TXAB: The Christ Almighty Blog

27 April 2017

Textual variants.

’Cause sometimes the bible’s oldest copies won’t agree.

Textual variant /'tɛks.tʃ(əw.)əl 'vɛr.i.ənt/ n. Form or version of a document which differs in some respect from other copies or editions of the same document.

Before the printing press was invented in the 1400s, books were copied by hand.

Sometimes this was done carefully and conscientiously. The Masoretes, fr’instance, were Jewish scholars who wanted to be certain they got exact copies of the scriptures, with super-duper anal-retentive precision. So they invented a very careful procedure, including a system of checksums, to be sure every copy of the bible was an exact replica. It’s why, when you compare the first-century Dead Sea Scrolls with 10th-century copies of the Old Testament, you find astonishingly few differences. Dudes knew what they were about.

Other times, not so much.

Even when they knew this was a very important book. (Heck, back then most books were considered important. Hand-copying meant publishing was crazy expensive.) Copyists had a bad habit of duplicating books in a rush. Popular books were occasionally copied in a group: You get a roomful of scribes, one of whom slowly dictated the “original,” and the rest of whom wrote it down en masse. Naturally mistakes would happen.

Which was no surprise to any literate ancient: People make mistakes. An ancient Christian would assume if this was a verse they’d never heard before, or one they’d learned differently, it must be some scribe’s mistake. Fr’instance the Egyptian commentator Origen (185–254), in his commentary on John (my translation):

203 “These things happened in Bethbara beyond the Jordan, where John was baptizing.” Jn 1.28 204 Yes, it’s indeed printed in all the copies, “These things happened in Bethany.” We’re not ignorant it’s like this, and got this way long ago: We’re well aware it’s “Bethany,” according to Irakléon. But we’ve come to the conclusion it shouldn’t be “Bethany” but “Bethabara”—we’ve been to these places, following the history of the footsteps of Jesus, his students, and the prophets. 205 This evangelist declares Bethany is the hometown of Lazarus, Martha, and Mary, about 15 stadia [2.8 km] from Jerusalem. There isn’t any same-named Bethany in the area of the Jordan. They pointed out Bethabara, by the Jordan’s banks; our inquiries found that John baptized there. Origen, John 6.24  

Yep, Origen went to Judea, and his tour guides told him there wasn’t any Bethany near the Jordan, then pointed him to Bethabara, convinced him this was the right place, and probably sold him a few souvenirs. I once had some folks in Israel try to similarly convince me about the location of Jesus’s sepulcher, among other “biblical” sites they built churches atop.

So was Origen right? Nah. Thanks to archeology, we know there was another same-named Bethany on the east bank of the Jordan. (Today it’s called al-Maghtas, Jordan.) Hence our current editions of the Greek NT stuck with the Vitanía/“Bethany” which Origen groused was in all his copies of John. Most of our current translations follow suit.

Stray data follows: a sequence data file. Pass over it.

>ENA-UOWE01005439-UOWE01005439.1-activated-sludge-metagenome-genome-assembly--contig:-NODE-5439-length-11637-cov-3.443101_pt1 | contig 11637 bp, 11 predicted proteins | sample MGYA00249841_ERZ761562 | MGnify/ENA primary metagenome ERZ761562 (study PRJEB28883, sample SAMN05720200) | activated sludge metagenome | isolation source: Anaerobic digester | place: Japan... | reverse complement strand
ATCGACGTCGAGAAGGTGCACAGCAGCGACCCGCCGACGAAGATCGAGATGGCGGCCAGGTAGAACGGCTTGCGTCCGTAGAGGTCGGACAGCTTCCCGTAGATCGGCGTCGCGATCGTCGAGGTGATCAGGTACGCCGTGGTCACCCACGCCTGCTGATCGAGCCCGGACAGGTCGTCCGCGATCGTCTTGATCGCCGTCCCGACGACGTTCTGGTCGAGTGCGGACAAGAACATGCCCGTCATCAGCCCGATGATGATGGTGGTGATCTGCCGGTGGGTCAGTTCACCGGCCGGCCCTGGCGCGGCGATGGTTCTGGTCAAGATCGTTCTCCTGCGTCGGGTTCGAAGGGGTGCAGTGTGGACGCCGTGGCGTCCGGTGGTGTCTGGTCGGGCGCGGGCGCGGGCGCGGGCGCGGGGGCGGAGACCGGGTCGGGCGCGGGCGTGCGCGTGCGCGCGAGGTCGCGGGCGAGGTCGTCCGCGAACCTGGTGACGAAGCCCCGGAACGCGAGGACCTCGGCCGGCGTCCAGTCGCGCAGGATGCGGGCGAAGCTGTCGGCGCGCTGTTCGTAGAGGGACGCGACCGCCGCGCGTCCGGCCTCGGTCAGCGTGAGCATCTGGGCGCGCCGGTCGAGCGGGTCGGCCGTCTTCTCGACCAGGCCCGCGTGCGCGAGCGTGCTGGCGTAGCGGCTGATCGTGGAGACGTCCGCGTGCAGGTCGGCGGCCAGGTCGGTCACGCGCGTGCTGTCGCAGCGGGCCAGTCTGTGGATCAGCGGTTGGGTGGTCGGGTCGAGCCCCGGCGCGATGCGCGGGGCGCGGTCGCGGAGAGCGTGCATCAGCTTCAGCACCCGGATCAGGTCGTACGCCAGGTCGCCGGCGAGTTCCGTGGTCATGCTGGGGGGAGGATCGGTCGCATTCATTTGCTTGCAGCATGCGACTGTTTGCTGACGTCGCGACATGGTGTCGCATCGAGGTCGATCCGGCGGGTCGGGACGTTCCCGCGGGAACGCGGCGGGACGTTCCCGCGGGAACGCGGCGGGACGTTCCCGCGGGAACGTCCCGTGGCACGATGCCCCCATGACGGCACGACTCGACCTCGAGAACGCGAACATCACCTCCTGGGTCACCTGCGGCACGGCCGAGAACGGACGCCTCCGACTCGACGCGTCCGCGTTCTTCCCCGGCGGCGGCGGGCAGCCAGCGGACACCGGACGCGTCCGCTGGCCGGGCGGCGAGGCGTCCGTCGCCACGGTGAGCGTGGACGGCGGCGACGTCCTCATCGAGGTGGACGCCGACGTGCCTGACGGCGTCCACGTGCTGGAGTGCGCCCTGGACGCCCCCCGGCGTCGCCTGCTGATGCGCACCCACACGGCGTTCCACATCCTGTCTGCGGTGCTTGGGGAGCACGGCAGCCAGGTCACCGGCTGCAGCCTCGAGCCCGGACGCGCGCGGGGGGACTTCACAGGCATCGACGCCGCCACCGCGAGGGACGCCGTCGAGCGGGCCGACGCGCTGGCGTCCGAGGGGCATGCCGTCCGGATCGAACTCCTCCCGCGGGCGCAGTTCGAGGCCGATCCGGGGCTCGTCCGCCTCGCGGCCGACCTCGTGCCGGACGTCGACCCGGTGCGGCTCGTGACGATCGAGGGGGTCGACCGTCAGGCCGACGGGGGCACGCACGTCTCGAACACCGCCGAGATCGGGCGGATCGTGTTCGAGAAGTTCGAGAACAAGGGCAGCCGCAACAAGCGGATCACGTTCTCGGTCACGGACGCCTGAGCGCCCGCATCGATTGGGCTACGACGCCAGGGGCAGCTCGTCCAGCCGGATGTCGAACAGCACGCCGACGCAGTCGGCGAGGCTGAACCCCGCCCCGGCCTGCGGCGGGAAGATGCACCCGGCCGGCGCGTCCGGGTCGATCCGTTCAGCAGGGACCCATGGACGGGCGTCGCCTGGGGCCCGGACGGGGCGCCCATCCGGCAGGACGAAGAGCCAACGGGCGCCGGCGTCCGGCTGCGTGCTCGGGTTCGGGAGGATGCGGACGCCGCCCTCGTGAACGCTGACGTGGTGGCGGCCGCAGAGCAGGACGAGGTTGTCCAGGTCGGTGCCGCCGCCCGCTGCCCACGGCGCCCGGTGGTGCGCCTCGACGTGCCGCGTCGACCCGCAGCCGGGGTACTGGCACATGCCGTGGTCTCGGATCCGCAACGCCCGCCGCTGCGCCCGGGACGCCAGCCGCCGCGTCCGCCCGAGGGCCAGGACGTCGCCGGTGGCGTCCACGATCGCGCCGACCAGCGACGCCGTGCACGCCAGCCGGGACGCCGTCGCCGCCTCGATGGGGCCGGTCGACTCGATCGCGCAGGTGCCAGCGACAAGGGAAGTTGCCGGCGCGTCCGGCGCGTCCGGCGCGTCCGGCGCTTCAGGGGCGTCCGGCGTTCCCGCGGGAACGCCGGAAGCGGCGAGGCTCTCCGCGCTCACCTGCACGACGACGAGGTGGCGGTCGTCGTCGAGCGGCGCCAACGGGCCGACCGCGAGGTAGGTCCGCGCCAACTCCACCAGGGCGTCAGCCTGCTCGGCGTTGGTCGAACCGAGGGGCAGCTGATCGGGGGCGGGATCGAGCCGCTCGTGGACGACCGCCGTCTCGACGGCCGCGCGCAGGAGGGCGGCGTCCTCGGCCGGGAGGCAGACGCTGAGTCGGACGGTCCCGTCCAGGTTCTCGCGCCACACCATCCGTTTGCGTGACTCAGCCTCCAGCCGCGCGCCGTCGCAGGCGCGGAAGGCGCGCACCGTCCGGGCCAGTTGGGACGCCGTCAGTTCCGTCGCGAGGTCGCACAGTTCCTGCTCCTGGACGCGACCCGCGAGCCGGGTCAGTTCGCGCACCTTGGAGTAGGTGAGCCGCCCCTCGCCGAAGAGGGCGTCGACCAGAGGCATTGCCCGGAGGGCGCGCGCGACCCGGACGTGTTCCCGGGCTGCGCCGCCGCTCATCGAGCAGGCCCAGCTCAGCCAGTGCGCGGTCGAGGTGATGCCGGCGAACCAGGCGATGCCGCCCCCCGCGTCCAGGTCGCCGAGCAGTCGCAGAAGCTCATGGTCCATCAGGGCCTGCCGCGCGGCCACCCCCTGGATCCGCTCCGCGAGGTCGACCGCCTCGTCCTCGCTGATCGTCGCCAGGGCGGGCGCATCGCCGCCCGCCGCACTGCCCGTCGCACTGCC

The few who don’t are going off the Textus Receptus, which has Vitavará/“Bethabara.” That’s because Origen managed to convince some folks he was correct—and the editor of the Textus, Desiderius Erasmus, was one of ’em. Since the King James Version used the Textus as its baseline, that’s what we find in the KJV and NKJV. Jn 1.28 KJV

So there y’go: Two ways variants happen. Copyists, in their haste, slip up; and know-it-all interpreters rejigger the original to suit themselves.

26 April 2017

Do you know your bible quotes?

After centuries of influence, stands to reason some phrases from the scriptures are kinda familiar.

Generally if you’re gonna call yourself biblically literate, you oughta at least know these quotes from the bible. Probably already do; you just didn’t realize they were from the bible.

All have sinned and fall short of the glory of God. Or “come short” in the KJV. Comes from Romans 3.23; means nobody measures up to God’s standard of perfection, but God graciously forgives us and grants eternal life. Ro 6.23

All things to all people. Or “all men” (KJV): Paul’s claim he adapted his circumstances so he can find common ground with everyone, and share Christ with them. 1Co 9.22 Y’know, “when in Rome.” Certain Christians are quick to point out Paul didn’t compromise his beliefs or behavior in so doing.

All things work together for good. In context, “to them that love God, to them who are called according to his purpose.” Ro 8.28 Various Christians pull it out of context and claim everything always turns out for the best. I remind ’em to read Ecclesiastes sometime.

All we like sheep have gone astray. Isaiah’s warning to his people: They turned away from God, like sheep who disregard their shepherd. Is 53.6

Am I my brother’s keeper? Cain’s excuse to God for not knowing where Abel was, Ge 4.9 though in fact he just murdered him. The phrase gets used to claim we’re not responsible for one other. In reality we often are.

Ask and it shall be given you. Jesus’s teaching that the Father wants to give good gifts to his kids. Mt 7.7

Be fruitful and multiply. God’s directives to his animals after creating them. Ge 1.22 Including to the humans. Ge 1.28